Politics

‘What Specifically Is The Right Here?’: Justice Thomas Questions Where In The Constitution Abortion Is Protected

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Supreme Court Justice Clarence Thomas questioned Wednesday where in the Constitution abortion is protected as the Supreme Court heard oral arguments over a Mississippi abortion law case that challenges Roe V. Wade.

“Would you specifically tell me, specifically state what the right is, is it specifically abortion? Is it a liberty? Is it liberty? Is it autonomy? Is it privacy?” Thomas asked.

“The right is grounded in the liberty component of the 14th Amendment, Justice Thomas. But I think that it promotes interest in autonomy, bodily integrity, liberty and equality. And I do think it is specifically the right to abortion here, the right of a woman to be able to control, without the state forcing her to continue a pregnancy, whether to carry that baby to term,” one of the lawyers challenging the Mississippi law said.

“I understand we’re talking about abortion here,” Thomas said. “But what is confusing is that we, if we were talking about the Second Amendment, I know exactly what we’re talking about. If we’re talking about the Fourth Amendment I know what we’re talking about because it’s written there. What specifically is the right here that we’re talking about?”

The lawyer said that both the Second Amendment and other amendments have needed further explanation from the court to determine their bounds, arguing the case with abortion is no different. The lawyer argued the question about abortion only tips toward allowing the state to intervene when the question of viability arises.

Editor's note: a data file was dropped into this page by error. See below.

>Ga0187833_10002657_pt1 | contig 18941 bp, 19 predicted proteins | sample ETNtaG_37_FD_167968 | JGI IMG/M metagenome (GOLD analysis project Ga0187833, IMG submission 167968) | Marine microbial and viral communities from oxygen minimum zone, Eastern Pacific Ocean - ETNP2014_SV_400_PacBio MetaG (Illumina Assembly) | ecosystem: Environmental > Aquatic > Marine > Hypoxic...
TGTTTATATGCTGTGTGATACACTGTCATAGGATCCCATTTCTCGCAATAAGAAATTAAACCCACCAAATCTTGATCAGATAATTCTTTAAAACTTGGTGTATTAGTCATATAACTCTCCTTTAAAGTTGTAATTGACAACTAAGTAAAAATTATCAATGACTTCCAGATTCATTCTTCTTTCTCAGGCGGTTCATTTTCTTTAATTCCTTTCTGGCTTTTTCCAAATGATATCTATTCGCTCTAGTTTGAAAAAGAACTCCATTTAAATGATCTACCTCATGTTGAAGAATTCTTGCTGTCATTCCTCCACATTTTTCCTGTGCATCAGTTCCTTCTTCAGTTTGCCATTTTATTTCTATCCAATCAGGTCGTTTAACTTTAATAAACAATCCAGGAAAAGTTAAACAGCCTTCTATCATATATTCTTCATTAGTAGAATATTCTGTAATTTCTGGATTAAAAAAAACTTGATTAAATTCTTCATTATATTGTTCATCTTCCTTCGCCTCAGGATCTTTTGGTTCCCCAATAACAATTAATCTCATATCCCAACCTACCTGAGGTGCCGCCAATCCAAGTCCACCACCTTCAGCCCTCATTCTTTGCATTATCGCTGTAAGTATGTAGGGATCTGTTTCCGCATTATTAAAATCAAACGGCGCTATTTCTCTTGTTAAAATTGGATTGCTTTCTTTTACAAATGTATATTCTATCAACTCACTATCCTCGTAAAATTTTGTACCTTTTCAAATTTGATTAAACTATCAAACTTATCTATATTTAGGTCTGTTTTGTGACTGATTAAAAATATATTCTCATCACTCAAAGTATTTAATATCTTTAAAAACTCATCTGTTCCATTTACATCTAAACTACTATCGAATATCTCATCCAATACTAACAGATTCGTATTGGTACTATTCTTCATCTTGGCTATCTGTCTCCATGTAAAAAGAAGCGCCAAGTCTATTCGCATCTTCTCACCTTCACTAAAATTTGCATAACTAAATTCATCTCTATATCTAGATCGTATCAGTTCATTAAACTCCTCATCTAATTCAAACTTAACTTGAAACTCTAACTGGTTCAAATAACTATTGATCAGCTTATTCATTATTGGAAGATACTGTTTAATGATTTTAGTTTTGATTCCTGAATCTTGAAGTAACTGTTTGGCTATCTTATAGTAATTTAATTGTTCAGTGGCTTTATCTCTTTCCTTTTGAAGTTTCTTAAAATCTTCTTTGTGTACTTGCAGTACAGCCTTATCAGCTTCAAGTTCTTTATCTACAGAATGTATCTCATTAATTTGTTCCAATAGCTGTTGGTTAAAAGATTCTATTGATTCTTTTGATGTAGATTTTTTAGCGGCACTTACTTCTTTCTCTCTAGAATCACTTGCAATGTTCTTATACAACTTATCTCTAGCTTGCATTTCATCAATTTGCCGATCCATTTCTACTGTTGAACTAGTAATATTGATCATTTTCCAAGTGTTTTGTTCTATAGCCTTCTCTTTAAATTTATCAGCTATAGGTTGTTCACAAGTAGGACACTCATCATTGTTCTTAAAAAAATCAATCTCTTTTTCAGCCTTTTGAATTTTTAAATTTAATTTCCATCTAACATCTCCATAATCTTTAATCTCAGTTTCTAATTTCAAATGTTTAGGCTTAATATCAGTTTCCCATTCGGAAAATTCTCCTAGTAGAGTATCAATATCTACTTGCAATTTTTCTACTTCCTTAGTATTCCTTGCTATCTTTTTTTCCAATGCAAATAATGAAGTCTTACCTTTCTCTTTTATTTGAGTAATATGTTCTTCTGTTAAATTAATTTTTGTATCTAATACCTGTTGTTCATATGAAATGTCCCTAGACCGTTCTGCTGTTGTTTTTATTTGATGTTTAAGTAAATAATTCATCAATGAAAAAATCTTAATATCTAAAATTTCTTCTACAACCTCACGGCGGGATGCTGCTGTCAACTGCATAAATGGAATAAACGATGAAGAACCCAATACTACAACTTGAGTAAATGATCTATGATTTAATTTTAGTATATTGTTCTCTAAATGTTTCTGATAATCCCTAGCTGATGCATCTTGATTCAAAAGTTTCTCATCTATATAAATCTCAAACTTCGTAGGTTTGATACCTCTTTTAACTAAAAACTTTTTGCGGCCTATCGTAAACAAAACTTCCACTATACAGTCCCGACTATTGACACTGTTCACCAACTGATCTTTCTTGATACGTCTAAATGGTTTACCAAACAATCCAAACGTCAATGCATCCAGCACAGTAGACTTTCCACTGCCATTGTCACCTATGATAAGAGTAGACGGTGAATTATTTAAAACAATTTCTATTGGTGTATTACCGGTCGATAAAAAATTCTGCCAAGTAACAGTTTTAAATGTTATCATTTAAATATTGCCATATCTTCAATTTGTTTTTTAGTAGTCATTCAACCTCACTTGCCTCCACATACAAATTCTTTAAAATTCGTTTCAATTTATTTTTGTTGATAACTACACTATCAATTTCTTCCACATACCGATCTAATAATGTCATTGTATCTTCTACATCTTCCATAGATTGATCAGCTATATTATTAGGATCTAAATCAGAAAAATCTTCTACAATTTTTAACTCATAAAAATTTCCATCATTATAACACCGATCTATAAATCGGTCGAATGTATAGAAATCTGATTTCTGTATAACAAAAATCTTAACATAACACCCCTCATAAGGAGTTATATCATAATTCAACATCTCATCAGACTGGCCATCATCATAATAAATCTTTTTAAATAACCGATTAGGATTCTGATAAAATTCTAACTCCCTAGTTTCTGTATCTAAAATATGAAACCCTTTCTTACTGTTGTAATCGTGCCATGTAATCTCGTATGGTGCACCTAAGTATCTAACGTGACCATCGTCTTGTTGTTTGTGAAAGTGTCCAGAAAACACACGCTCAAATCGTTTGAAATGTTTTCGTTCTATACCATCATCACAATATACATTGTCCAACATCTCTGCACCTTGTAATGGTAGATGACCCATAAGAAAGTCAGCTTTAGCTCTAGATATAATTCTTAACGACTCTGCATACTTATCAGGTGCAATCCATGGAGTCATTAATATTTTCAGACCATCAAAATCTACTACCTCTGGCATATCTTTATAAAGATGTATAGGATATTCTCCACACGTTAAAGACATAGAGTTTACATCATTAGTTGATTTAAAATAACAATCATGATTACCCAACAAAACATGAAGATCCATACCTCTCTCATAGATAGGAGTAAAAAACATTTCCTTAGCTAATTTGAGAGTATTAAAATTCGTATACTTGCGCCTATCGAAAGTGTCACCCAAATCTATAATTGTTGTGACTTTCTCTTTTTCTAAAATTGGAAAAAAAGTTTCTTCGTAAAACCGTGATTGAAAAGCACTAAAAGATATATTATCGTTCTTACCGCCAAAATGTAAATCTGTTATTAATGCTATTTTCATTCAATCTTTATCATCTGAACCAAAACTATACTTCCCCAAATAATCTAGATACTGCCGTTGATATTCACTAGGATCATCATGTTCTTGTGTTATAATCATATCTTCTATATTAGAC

“It’s the right of a woman prior to viability to control whether to continue with a pregnancy.”  (RELATED: Here’s What Would Actually Happen If Roe Is Overturned)

The court is hearing Dobbs v. Jackson’s Women’s Health Organization, which involves Mississippi’s ban on abortions after 15 weeks. The case challenges the precedent that the right to an abortion is protected before fetal viability. The state is asking the court to overturn Roe v. Wade.

The law was blocked by a federal court in May.

The Supreme Court ruled in 1973 in Roe v. Wade that the Constitution protects a woman’s right to an abortion before the point of fetal viability, 24 to 28 weeks of gestation, while granting states the individual right to prohibit an abortion after the fetus is considered viable, according to the Guttmacher Institute.

Republicans are hoping this case will grant states the right to enforce their own abortion legislation.